However, Barnidge et al. [12] claimed that rural residents had a higher risk of obesity than urban and suburban residents despite the fact that there is more green space in the countryside. We should also point out that most of the empirical evidence on the effectiveness of interventions comes from urban and suburban communities, and therefore further studies on rural areas are needed [12].
If we focus on the environmental barriers that determine the level of physical activity according to age we find that, in the case of early childhood, Henderson et al. [13] claimed that the strongest predictors of moderate-to-vigorous physical activity were time spent playing outdoors, appropriateness of indoor play space, and teacher encouragement for (but not participation in) indoor play.
In the case of children, access to infrastructure and public recreation space, access to sidewalks, neighborhood crime, and area deprivation may all play an important role [14,15,16].
Moreover, Wilk et al. [17] found no association between geographic accessibility and level of physical activity. However, these authors observed that children’s physical activity rate could be affected by the school they attend, the neighborhood they live in, and the socio-cultural barriers [18].
Parents living in rural settings reported significantly higher barriers than those living in urban settings, and community, interpersonal, and intrapersonal barriers were negatively correlated with parental support for children’s physical activity [19]. The study conducted by Taylor et al. [20] noted that children in urban and suburban neighborhoods in large cities and in rural areas reported that most of the barriers to physical activity were not related to the environmental characteristics but to the population size.
For the adult population, the most influential environmental factors are the hours of sunshine [21], the perception of safety for outdoor physical activity [19], the physical environment settings of the neighborhood, and the access to recreational facilities, trafficability, connectivity, or population density [22,23,24].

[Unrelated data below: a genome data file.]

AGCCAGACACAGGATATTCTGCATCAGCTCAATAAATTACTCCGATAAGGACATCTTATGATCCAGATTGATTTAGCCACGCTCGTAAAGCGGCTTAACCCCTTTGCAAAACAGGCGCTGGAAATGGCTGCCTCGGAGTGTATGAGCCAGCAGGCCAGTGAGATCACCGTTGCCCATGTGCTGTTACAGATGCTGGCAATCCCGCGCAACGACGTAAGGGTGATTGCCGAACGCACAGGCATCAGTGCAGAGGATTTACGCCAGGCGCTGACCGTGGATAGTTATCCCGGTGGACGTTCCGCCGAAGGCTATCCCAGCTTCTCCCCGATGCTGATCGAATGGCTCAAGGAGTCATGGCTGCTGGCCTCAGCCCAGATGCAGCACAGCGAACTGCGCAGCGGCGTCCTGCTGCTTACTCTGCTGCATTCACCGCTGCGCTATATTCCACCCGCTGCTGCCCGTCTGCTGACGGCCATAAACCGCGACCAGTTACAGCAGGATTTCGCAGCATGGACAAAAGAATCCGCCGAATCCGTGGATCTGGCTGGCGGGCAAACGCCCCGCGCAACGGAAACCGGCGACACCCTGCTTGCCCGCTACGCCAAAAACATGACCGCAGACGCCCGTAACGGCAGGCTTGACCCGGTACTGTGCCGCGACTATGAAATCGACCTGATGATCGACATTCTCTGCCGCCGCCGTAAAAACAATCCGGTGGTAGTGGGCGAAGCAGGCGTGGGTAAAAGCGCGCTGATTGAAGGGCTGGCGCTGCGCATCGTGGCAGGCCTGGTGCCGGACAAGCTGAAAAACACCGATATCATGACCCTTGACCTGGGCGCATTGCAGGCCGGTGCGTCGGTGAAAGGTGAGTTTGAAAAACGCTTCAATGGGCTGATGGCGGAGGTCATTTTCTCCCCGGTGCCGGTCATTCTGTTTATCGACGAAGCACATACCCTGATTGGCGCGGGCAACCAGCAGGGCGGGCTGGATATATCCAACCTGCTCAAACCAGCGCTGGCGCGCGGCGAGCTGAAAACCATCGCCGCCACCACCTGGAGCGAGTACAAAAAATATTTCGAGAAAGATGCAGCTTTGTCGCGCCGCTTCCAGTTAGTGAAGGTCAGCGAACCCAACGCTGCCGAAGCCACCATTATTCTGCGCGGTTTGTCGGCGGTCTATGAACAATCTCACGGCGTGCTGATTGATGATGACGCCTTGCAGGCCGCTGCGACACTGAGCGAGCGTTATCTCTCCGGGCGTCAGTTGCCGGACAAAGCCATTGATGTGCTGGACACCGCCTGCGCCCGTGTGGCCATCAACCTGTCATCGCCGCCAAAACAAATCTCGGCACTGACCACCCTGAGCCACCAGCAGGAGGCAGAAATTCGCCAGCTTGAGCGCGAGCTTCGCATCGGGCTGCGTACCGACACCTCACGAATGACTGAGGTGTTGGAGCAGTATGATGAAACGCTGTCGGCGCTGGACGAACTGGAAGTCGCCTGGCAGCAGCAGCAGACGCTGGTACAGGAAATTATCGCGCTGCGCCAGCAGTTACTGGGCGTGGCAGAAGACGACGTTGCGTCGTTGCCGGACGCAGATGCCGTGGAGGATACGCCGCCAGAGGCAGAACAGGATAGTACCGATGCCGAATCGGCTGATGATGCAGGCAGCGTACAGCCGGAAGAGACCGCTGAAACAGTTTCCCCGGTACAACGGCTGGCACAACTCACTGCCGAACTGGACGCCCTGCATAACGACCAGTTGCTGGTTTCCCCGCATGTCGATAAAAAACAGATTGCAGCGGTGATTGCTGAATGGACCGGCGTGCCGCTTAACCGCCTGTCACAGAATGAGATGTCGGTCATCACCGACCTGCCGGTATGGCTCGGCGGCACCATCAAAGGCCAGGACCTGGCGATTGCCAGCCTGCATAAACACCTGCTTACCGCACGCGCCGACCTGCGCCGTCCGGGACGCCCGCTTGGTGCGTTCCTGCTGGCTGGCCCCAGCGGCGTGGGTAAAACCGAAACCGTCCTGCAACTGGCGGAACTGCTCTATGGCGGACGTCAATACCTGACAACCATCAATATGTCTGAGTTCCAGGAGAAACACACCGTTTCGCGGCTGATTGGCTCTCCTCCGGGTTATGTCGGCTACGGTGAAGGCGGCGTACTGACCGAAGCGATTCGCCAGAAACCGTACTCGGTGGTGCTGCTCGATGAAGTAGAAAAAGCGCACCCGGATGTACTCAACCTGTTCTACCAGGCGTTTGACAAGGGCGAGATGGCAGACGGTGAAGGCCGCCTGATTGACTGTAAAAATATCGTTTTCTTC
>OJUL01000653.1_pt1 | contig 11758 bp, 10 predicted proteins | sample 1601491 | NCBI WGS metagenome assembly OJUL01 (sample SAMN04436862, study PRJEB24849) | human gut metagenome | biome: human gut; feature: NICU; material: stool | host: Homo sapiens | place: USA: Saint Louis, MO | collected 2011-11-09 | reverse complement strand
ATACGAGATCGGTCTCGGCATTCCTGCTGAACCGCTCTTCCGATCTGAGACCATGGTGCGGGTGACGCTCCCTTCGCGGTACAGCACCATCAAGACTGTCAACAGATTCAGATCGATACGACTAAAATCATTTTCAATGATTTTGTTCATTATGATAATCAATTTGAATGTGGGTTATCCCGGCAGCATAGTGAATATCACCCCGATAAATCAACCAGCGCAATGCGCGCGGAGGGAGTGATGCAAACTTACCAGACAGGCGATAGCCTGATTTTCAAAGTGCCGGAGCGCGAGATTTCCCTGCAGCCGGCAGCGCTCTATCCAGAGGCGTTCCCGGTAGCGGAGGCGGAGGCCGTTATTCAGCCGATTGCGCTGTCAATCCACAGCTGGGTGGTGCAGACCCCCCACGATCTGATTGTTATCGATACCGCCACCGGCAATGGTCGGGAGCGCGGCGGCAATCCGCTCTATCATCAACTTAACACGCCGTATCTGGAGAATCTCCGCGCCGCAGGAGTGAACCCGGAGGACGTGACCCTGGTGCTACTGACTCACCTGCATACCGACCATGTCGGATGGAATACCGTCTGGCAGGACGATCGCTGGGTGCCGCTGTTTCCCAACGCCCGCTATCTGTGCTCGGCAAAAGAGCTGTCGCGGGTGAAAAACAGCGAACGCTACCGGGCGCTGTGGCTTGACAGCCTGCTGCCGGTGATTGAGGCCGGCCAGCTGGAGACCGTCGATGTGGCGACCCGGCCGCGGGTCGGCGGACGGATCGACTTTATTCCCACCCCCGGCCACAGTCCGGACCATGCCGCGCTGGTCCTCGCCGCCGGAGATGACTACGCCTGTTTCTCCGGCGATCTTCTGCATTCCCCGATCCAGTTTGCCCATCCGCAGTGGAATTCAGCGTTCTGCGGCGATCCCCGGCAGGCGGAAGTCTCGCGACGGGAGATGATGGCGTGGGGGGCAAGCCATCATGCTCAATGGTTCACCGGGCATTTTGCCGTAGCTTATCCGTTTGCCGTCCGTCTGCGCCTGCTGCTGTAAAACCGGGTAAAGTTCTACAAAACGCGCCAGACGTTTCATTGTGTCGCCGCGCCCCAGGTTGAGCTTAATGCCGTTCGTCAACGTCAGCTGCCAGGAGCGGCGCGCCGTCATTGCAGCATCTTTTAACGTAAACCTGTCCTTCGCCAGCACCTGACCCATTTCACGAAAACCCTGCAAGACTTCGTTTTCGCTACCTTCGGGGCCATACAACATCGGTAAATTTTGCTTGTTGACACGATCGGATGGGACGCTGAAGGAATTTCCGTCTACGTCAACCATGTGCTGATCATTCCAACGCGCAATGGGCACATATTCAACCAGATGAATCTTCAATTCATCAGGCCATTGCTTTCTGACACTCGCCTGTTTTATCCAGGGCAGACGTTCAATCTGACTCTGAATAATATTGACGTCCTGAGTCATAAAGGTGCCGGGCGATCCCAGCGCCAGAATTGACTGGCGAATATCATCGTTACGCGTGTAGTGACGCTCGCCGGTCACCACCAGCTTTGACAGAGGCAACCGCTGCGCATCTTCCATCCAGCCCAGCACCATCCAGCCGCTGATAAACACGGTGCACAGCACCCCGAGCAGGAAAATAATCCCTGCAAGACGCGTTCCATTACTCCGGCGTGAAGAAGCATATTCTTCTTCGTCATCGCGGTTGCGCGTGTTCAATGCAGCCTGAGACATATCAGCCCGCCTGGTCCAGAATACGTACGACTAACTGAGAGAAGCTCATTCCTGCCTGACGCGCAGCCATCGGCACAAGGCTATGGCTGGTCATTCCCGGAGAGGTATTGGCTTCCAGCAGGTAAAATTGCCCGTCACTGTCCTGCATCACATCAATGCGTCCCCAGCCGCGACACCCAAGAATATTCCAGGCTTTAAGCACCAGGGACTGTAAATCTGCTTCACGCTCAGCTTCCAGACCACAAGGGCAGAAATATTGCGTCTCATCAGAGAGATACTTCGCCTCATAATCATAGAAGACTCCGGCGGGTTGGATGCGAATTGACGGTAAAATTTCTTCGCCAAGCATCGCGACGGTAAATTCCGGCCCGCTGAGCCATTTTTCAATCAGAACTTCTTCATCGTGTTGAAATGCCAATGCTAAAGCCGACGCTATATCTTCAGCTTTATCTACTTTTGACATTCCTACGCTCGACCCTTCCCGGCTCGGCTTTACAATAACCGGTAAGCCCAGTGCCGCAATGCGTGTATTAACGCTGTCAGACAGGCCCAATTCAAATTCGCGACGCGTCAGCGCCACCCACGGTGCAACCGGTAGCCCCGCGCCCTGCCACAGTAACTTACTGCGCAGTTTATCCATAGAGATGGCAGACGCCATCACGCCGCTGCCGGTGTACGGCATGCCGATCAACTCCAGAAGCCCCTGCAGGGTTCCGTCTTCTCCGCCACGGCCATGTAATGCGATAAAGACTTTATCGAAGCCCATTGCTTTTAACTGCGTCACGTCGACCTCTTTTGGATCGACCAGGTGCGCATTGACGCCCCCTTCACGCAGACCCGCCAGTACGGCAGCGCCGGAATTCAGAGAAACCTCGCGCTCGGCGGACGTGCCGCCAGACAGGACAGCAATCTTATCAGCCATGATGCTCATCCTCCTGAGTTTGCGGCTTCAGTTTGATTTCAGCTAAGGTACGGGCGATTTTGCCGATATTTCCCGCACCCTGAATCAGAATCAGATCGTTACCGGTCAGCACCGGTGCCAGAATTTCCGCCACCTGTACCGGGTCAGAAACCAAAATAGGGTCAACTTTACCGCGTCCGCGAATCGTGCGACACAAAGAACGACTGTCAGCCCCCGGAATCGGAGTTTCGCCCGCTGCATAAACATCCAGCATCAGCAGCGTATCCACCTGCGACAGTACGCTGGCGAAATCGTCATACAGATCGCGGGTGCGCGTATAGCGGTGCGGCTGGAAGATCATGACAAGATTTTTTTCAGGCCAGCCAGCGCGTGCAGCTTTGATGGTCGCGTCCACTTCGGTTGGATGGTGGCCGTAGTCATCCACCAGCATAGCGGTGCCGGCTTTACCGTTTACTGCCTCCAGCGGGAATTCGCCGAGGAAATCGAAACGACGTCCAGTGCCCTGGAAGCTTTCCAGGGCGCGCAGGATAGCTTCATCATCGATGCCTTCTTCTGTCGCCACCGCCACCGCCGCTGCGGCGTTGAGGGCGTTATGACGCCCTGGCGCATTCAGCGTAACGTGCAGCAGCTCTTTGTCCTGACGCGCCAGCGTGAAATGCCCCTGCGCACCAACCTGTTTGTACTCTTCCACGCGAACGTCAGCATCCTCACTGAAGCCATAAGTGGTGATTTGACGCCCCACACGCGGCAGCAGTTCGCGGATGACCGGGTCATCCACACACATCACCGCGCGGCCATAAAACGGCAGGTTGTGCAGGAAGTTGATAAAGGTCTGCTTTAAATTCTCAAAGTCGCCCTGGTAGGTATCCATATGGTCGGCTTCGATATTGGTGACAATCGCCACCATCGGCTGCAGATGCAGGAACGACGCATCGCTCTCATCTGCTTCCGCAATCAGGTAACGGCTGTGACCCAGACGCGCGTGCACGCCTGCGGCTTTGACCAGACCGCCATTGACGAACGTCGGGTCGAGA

Regarding adolescents, the group on which this research focused, elements such as concern about safety, inaccessibility of facilities, and cost of using them have been detected as perceived environmental barriers to participating in physical activity [25], as well as adverse weather conditions (understood as too windy, too cold, or too hot) [26] and characteristics related to the neighborhood [27]. Specifically, the study by Cook et al. (2014) determined that the perception of lower barriers with respect to neighborhood safety, sport-related facilities availability at schools, and sports facilities availability at neighborhood are mediating variables in the increase in physical activity behaviors.
Given the need to establish patterns of regular physical activity early in life [28,29], we believe it is important to move toward a greater understanding of the environmental factors that affect physical activity levels in order to establish public policies focusing on context-specific factors that are susceptible to change within demographic groups differentiated by age, gender, or geographical location.
Therefore, the objective of this study was to determine adolescents’ different perceptions of environmental barriers according to age, gender, geographic location, body mass index (BMI), physical activity index, and whether they engage in sports or not.
The study hypotheses were:
  • Adolescents from different geographical locations will not perceive environmental barriers that prevent them from doing physical activity.
  • Adolescents’ perceptions of environmental barriers to physical activity change depending on the independent variables.

2. Materials and Methods

2.1. Participants

The sample was made up of 849 adolescents aged between 12 and 17 years (mean, M = 14.86; standard deviation, SD = 1.67) selected through random and probability sampling; 48.9% were women, and 51.1% were men. Four hundred and thirty-seven students lived in urban populations with more than 50 thousand inhabitants, 331 of the students lived in semi-urban populations between 10 and 50 thousand inhabitants, and 81 students did so in rural populations with less than 10 thousand inhabitants (classification based on National Institute of Statistics, 2021) [30].

2.2. Instrument

The practice of physical activity was evaluated by means of the Physical Activity Questionaire (Adolescents), PAQ-A questionnaire, which recorded the activity carried out in the last 7 days during leisure time, physical education classes, after-school hours, and weekends. In addition, it recorded whether any illness (or other events) hindered their physical activity or sports practice [31,32].